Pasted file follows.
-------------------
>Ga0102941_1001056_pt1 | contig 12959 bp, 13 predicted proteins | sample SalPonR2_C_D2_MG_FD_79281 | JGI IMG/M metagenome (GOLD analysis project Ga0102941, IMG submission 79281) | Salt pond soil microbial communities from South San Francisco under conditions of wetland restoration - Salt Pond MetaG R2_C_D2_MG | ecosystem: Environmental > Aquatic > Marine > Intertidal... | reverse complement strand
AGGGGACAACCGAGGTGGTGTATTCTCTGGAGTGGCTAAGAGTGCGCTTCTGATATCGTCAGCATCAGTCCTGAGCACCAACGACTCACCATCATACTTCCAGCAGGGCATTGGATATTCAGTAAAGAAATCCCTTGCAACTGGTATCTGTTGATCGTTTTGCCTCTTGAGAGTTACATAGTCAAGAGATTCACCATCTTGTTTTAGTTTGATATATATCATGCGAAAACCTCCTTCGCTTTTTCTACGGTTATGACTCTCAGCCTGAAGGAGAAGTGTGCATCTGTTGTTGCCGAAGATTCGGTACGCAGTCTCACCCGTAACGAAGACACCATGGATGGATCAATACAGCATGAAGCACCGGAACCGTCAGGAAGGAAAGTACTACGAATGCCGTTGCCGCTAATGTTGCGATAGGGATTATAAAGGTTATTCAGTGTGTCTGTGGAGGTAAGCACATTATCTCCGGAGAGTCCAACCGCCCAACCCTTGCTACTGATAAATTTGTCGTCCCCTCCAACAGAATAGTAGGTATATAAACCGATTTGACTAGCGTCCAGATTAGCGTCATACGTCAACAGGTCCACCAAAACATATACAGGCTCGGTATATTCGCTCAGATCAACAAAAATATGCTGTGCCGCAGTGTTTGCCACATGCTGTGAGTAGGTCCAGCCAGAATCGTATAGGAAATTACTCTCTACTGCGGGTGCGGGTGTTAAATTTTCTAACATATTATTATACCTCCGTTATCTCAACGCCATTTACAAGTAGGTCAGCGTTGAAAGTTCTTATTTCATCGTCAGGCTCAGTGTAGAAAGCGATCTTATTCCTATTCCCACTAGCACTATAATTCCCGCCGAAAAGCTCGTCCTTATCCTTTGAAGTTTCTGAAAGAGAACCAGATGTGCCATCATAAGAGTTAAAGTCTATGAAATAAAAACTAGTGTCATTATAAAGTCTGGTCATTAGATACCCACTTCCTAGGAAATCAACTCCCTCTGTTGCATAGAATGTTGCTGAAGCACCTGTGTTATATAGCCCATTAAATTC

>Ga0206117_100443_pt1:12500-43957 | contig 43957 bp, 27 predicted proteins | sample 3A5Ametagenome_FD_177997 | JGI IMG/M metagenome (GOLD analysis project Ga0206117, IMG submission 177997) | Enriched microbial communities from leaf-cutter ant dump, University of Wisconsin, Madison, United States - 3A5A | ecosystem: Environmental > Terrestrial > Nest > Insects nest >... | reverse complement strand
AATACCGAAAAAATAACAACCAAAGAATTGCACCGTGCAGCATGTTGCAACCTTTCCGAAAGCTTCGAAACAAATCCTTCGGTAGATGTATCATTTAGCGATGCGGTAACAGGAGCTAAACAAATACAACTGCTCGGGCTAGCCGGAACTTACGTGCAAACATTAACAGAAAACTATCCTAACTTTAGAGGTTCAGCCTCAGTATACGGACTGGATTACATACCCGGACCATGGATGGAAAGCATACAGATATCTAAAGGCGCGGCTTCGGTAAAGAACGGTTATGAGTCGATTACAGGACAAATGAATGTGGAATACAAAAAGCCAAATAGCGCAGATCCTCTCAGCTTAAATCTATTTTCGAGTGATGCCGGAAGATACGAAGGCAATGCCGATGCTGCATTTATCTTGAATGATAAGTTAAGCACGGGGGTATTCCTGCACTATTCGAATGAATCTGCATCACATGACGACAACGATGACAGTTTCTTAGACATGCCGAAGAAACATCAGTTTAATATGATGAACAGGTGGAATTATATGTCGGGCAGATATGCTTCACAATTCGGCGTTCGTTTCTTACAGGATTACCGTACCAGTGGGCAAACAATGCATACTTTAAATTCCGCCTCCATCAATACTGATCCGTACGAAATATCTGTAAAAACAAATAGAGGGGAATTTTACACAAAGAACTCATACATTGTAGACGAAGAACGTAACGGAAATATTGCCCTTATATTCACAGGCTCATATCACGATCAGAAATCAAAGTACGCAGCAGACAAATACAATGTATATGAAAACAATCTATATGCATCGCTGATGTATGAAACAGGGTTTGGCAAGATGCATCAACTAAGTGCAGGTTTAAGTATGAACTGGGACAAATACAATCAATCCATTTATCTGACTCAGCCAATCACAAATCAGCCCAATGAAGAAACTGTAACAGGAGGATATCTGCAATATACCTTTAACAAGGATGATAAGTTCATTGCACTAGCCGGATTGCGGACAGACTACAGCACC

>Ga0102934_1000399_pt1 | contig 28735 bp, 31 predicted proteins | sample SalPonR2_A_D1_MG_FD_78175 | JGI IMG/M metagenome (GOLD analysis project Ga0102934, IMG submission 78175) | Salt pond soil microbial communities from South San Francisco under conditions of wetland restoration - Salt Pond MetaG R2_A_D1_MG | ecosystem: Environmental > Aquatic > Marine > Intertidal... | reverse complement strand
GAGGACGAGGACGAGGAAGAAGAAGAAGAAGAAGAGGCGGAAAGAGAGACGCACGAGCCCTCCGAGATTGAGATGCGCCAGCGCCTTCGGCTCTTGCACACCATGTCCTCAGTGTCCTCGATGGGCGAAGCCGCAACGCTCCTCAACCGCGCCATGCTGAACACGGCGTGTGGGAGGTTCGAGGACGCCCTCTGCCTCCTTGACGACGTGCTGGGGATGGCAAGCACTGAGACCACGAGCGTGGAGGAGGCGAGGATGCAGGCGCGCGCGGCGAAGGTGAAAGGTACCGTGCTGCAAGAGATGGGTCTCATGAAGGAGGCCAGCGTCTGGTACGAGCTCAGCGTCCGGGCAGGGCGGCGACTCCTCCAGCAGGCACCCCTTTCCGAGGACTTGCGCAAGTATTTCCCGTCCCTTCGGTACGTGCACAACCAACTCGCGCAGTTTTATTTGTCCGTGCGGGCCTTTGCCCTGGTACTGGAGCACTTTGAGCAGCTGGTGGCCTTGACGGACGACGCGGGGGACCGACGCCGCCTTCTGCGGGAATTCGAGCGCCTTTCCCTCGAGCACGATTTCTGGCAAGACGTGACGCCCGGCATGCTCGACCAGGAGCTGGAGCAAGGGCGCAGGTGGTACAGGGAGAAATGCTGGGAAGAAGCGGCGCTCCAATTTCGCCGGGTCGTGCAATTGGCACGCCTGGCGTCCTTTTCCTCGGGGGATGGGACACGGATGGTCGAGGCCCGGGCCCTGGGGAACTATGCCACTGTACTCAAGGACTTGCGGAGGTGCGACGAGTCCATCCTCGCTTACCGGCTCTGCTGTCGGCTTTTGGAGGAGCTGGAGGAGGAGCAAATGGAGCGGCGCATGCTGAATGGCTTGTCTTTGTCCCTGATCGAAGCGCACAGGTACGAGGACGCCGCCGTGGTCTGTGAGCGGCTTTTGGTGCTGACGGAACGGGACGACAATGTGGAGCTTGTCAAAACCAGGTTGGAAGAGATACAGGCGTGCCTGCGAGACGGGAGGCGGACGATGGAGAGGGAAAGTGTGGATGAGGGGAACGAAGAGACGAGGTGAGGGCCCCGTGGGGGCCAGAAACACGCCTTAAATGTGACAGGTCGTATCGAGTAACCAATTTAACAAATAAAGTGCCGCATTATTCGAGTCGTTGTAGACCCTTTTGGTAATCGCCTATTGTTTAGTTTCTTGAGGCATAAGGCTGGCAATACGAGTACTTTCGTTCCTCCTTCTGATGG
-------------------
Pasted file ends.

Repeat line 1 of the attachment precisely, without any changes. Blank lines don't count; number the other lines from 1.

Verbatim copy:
>Ga0102941_1001056_pt1 | contig 12959 bp, 13 predicted proteins | sample SalPonR2_C_D2_MG_FD_79281 | JGI IMG/M metagenome (GOLD analysis project Ga0102941, IMG submission 79281) | Salt pond soil microbial communities from South San Francisco under conditions of wetland restoration - Salt Pond MetaG R2_C_D2_MG | ecosystem: Environmental > Aquatic > Marine > Intertidal... | reverse complement strand